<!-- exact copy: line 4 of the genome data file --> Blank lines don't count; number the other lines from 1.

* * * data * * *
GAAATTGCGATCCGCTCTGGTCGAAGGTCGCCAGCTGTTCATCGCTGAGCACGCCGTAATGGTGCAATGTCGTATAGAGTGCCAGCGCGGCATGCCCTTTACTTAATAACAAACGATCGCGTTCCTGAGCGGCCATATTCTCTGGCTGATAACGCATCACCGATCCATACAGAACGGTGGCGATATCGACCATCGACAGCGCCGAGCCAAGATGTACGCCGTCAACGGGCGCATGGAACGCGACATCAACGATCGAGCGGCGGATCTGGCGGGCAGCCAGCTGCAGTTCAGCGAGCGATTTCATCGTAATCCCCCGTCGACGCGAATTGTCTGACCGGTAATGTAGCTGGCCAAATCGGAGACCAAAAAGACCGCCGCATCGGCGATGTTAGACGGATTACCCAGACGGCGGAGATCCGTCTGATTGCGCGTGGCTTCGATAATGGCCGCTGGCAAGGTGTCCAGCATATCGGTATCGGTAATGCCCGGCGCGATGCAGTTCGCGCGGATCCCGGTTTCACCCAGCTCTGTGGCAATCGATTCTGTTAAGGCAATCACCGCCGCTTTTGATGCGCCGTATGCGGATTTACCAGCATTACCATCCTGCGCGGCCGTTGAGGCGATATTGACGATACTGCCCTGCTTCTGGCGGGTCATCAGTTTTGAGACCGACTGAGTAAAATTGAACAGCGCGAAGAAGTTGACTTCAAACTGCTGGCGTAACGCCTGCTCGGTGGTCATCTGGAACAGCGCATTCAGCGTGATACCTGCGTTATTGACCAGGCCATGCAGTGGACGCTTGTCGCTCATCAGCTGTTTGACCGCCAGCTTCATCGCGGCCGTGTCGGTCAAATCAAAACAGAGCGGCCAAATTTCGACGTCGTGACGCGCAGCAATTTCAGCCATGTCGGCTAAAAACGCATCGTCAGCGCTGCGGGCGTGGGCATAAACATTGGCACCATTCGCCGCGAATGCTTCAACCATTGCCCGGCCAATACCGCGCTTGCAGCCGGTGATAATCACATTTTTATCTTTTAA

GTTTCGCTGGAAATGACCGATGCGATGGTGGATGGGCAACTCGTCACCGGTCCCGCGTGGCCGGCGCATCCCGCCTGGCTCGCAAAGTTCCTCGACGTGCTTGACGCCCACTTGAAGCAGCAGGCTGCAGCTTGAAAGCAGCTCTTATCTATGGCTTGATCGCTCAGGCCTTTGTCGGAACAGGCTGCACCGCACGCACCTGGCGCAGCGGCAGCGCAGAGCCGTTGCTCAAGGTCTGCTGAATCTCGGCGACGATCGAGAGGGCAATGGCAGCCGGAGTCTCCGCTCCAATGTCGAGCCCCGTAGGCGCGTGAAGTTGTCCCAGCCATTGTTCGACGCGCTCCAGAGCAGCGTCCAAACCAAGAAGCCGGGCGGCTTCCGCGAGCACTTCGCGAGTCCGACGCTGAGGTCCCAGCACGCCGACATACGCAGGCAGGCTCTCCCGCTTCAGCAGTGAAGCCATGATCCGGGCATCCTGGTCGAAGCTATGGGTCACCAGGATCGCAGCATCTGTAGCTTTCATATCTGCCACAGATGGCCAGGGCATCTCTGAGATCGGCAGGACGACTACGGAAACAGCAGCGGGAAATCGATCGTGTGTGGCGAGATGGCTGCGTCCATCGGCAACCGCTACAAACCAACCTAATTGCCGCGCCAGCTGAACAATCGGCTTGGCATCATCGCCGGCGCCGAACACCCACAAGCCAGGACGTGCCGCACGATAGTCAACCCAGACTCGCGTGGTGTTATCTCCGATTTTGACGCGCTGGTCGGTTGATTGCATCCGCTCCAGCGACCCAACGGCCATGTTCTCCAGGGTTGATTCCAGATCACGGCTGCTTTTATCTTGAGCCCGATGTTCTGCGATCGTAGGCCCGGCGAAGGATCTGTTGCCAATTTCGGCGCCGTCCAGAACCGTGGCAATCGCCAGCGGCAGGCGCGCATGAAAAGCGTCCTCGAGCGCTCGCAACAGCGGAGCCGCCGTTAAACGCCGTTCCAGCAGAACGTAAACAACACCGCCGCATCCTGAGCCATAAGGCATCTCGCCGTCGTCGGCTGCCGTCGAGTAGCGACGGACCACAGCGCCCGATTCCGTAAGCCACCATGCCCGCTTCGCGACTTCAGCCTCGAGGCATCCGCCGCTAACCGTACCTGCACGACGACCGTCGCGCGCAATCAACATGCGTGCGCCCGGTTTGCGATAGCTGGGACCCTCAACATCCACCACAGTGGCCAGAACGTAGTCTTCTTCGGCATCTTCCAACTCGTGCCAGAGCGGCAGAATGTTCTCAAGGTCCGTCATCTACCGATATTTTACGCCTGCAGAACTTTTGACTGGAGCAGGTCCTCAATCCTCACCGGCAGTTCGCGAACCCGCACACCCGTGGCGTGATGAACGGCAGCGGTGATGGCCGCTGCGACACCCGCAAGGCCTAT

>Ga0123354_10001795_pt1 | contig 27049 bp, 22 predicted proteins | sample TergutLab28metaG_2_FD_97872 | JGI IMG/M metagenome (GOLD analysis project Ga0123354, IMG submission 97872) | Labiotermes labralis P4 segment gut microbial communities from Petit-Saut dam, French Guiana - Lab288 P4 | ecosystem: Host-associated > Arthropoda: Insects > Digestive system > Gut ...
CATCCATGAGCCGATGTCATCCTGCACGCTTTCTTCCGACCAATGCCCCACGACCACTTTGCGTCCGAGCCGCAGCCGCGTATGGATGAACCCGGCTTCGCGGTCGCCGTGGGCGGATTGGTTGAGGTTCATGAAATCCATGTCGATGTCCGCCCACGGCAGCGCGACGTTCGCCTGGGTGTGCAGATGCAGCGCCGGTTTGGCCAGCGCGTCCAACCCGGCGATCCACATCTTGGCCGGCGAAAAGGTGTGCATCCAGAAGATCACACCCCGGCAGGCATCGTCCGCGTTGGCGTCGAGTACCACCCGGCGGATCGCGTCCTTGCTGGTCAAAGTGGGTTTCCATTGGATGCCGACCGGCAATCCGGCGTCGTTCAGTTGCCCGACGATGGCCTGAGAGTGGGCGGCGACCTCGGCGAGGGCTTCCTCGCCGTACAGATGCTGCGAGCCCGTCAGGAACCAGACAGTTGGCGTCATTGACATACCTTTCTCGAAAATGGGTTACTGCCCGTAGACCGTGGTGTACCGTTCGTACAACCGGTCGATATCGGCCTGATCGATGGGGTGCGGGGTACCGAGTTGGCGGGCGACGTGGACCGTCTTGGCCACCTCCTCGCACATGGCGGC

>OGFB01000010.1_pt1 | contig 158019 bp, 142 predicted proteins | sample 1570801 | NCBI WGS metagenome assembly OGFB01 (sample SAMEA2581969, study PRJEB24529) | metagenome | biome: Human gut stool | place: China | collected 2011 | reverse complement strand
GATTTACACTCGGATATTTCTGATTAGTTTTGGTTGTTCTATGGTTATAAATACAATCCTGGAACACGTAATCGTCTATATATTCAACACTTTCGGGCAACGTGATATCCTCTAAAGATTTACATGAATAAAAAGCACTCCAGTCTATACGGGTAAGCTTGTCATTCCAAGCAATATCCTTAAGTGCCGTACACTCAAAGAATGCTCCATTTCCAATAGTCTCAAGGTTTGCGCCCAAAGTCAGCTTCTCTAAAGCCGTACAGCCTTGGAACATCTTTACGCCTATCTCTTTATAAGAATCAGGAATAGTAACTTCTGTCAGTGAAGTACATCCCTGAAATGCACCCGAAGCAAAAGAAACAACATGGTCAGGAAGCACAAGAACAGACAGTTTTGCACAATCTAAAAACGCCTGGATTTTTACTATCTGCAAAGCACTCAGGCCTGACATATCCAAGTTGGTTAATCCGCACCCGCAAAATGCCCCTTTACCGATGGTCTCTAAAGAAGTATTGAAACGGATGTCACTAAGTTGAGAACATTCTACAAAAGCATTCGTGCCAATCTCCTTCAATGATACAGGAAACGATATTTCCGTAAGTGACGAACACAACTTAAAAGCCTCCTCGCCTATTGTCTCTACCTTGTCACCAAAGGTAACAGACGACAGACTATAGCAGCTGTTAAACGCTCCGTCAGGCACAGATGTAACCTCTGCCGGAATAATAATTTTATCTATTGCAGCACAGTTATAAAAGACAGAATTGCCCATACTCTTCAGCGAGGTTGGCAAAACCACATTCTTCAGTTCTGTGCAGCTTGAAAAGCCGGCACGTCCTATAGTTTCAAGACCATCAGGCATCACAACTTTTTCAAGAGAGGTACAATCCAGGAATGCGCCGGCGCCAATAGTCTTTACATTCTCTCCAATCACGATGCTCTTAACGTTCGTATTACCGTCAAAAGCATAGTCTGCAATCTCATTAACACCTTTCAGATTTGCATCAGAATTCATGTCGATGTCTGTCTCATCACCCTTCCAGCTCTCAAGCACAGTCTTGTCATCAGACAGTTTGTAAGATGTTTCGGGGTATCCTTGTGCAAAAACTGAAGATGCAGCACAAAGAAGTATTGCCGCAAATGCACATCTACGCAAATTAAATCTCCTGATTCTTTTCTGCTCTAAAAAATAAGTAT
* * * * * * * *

CATCCATGAGCCGATGTCATCCTGCACGCTTTCTTCCGACCAATGCCCCACGACCACTTTGCGTCCGAGCCGCAGCCGCGTATGGATGAACCCGGCTTCGCGGTCGCCGTGGGCGGATTGGTTGAGGTTCATGAAATCCATGTCGATGTCCGCCCACGGCAGCGCGACGTTCGCCTGGGTGTGCAGATGCAGCGCCGGTTTGGCCAGCGCGTCCAACCCGGCGATCCACATCTTGGCCGGCGAAAAGGTGTGCATCCAGAAGATCACACCCCGGCAGGCATCGTCCGCGTTGGCGTCGAGTACCACCCGGCGGATCGCGTCCTTGCTGGTCAAAGTGGGTTTCCATTGGATGCCGACCGGCAATCCGGCGTCGTTCAGTTGCCCGACGATGGCCTGAGAGTGGGCGGCGACCTCGGCGAGGGCTTCCTCGCCGTACAGATGCTGCGAGCCCGTCAGGAACCAGACAGTTGGCGTCATTGACATACCTTTCTCGAAAATGGGTTACTGCCCGTAGACCGTGGTGTACCGTTCGTACAACCGGTCGATATCGGCCTGATCGATGGGGTGCGGGGTACCGAGTTGGCGGGCGACGTGGACCGTCTTGGCCACCTCCTCGCACATGGCGGC